Billy Seggars.

Monday, 11 August 2008

Madeleine McCann Madness

I see the whole "Maddie" thing is back in the news, now that the investigations papers have been handed over. At the time, I wasn't at all surprised to read that the parents had been declared suspects, and, indeed, I felt that the declaration was long overdue.

I'm still keeping an open mind on that score, but the newly revealed documentation raises some very interesting points. That credible sightings of the missing child were received and ignored at a time when it was at least plausible that she could still have been alive is nothing short of appalling. Suspicious though they might - and probably should - have been (it's their job to be suspicious, after all), the police officers involved had little more than their suspicions to go on. Suspicion is not proof, and is no reason to ignore leads that contradict those suspicions - unless, of course, you're lazy, incompetent and looking for a "quick fix".

As it is, it is at least possible, and maybe even probable, that the McCanns have been subjected to an awful lot of undeserved adverse publicity, at an already incredibly stressful time, purely because the police didn't seem able to do their job. Shame, indeed, and I begin to understand why they tended to look SOOOOOOOO bloody annoyed in media photos. If, in fact, the were not involved in Maddie's "disappearance", they have done incredibly well to hold things together for as long as they have, and some respect is very definitely due to them.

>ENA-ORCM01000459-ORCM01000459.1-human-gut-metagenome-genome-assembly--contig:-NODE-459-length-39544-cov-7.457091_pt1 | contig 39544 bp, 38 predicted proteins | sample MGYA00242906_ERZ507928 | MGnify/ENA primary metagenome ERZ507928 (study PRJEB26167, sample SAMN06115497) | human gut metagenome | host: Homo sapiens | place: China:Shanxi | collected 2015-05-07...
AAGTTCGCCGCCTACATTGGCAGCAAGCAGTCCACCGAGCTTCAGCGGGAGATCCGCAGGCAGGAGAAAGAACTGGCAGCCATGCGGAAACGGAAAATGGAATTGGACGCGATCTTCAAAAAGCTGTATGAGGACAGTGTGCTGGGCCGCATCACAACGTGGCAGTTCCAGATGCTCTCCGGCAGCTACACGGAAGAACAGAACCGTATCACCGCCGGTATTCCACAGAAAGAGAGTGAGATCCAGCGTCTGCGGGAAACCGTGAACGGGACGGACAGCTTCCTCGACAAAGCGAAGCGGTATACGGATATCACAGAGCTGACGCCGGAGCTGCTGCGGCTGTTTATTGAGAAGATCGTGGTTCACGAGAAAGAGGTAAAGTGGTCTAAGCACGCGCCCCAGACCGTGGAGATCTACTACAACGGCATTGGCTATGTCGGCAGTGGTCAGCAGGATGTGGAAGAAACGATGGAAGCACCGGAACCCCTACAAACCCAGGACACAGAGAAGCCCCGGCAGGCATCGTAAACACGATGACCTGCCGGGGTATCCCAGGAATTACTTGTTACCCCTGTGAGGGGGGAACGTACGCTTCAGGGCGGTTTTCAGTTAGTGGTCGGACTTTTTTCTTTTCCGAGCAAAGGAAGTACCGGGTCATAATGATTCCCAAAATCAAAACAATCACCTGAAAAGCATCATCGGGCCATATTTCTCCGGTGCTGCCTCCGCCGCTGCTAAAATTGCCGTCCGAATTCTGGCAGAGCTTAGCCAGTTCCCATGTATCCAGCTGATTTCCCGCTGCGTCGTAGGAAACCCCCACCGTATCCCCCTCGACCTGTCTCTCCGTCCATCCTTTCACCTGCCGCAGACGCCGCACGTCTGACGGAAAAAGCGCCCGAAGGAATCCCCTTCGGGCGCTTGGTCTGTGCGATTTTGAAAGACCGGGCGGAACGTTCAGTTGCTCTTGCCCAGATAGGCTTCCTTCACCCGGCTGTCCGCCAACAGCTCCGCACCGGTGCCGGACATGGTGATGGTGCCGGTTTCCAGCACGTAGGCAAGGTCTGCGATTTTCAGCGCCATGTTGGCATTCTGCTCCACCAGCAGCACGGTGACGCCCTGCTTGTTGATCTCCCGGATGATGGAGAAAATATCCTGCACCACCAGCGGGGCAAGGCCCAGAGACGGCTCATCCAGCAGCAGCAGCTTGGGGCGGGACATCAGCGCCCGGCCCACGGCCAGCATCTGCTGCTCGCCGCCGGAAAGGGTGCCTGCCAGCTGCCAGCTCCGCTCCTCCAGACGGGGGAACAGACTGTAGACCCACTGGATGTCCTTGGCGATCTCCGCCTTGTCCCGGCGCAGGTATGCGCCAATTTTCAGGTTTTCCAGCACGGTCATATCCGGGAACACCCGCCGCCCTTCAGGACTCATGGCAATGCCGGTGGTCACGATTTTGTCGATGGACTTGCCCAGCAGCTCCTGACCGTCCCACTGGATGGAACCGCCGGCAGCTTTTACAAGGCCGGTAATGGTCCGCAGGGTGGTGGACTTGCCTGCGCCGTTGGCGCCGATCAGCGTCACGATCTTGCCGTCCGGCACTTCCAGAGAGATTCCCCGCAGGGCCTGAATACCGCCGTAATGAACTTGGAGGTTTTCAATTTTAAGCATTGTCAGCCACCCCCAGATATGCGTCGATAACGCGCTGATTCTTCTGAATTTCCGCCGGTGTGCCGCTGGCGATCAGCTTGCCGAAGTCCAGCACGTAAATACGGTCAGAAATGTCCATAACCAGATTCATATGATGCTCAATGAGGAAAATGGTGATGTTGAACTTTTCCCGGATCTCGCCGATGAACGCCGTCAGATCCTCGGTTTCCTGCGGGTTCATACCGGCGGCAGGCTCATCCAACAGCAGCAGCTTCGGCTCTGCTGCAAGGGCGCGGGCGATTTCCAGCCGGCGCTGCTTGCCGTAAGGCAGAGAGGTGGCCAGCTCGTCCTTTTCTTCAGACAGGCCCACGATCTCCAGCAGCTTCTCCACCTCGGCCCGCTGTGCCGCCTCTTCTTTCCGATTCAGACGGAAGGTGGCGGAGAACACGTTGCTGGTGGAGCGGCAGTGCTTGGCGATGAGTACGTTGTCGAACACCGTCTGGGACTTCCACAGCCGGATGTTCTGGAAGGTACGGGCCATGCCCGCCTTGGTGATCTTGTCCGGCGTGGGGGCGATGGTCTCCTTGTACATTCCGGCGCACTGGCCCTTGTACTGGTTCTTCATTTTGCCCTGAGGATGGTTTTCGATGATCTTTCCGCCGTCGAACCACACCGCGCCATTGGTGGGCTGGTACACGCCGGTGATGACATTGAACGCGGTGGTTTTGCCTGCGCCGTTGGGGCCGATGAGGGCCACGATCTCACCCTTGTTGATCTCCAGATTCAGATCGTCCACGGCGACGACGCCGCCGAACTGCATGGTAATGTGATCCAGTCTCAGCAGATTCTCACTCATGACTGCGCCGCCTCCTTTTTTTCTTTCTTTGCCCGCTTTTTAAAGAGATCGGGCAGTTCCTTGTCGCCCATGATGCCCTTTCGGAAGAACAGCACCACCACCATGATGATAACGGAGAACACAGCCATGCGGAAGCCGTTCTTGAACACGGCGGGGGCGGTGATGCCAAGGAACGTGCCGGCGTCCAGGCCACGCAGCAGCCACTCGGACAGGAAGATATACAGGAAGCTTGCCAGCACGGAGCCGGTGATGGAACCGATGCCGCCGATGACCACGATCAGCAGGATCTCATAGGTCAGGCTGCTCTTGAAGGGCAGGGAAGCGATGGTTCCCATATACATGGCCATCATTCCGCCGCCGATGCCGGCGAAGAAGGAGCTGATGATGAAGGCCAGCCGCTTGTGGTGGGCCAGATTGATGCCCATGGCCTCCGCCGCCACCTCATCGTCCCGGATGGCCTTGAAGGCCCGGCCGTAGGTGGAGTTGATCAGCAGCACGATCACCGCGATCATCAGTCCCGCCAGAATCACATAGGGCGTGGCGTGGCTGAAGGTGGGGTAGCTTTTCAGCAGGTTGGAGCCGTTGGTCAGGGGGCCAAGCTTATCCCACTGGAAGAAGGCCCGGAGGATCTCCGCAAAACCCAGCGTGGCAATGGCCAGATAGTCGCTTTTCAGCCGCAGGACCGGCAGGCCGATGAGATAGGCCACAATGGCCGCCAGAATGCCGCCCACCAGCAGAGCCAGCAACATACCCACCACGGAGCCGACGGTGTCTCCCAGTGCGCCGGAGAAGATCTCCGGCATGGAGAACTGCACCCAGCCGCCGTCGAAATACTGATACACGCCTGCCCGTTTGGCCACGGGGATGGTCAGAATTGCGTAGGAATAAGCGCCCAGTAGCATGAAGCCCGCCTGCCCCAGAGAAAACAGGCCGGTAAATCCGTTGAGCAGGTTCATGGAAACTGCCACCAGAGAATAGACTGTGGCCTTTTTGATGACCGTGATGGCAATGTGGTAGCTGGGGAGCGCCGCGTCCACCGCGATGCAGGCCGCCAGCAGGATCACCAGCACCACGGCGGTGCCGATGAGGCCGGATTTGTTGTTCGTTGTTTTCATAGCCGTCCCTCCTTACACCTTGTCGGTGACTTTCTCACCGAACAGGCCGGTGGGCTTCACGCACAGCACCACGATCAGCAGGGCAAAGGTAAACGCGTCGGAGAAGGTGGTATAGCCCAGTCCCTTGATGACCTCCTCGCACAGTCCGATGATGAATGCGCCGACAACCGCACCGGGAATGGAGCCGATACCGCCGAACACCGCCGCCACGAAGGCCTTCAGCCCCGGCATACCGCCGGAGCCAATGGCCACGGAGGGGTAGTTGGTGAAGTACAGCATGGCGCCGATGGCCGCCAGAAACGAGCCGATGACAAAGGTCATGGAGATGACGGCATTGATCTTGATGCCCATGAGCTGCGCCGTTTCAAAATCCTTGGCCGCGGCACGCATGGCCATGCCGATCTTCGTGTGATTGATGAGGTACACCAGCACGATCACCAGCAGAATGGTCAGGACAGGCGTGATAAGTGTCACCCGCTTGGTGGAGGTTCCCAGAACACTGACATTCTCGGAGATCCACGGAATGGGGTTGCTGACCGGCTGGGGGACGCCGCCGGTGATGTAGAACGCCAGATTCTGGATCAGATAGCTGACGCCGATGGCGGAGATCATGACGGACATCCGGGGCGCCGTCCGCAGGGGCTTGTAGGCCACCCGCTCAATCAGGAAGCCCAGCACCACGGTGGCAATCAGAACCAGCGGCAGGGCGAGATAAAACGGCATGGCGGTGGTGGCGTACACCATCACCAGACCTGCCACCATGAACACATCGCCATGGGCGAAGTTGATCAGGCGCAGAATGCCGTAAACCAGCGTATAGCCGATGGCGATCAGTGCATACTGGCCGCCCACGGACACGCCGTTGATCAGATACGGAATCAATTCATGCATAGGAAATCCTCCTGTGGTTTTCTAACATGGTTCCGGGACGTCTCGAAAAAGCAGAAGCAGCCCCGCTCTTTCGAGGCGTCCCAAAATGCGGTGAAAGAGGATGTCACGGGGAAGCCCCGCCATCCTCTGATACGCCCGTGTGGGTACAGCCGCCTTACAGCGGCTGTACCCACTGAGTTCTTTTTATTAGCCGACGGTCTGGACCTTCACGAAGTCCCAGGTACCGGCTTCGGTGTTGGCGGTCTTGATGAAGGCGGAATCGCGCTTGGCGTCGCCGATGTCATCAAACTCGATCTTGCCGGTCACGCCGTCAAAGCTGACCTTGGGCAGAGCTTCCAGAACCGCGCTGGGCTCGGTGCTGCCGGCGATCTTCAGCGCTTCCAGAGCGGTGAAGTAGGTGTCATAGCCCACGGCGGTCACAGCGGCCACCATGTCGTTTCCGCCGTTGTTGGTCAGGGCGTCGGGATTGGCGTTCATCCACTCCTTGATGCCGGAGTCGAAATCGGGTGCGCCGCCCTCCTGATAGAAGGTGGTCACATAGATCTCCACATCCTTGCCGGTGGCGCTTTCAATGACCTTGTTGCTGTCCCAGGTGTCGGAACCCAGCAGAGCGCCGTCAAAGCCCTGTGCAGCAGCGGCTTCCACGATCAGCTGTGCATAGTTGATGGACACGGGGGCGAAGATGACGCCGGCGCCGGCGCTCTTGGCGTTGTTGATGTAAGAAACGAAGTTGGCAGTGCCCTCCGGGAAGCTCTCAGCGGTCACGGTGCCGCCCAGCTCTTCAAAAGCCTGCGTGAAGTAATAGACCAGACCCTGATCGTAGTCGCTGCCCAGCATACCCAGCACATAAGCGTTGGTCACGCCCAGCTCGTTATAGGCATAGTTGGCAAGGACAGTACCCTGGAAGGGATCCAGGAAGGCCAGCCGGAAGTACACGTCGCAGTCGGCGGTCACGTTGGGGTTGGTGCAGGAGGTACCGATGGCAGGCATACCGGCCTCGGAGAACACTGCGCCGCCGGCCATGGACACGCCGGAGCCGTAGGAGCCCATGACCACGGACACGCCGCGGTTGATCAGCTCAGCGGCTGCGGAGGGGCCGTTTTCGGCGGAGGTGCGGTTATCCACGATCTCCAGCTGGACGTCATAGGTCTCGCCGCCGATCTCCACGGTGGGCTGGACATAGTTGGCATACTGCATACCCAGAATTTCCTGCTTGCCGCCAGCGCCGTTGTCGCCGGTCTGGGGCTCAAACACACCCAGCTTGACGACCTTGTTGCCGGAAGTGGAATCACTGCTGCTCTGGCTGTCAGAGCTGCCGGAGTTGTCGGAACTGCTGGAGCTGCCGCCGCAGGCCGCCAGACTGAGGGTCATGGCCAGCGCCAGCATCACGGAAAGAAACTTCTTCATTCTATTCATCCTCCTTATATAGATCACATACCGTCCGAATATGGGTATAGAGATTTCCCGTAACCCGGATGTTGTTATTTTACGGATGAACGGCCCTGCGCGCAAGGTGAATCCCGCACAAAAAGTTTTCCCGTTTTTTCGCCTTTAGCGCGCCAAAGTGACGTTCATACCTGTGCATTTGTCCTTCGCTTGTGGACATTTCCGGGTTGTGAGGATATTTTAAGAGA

BUT, and it's a very big but, these new "sightings" of Madeleine McCann that are sprouting like crops of blonde mushrooms in the media every day are not helpful. The Sun is a prime culprit, today running a story under the headline, "I sold an ice cream to 'Maddie'". Antonio Migliardi, a Brussels street vendor, claims to have sold a chocolate ice cream (apparently Maddie's favourite) to an English child of Maddie's age, who had a mark in her eye and was (apparently) unhappy.

"It happened outside a KBC bank minutes after CCTV cameras on the building picked up a girl like Maddie with the North African-looking woman," the Sun says, and proudly displays the said CCTV footage from no less than 5 cameras. Oh, and they breathlessly report that the McCann's have seen the pictures. I just bet they have. I should imagine the poor buggers are desperately scouring every possible clue.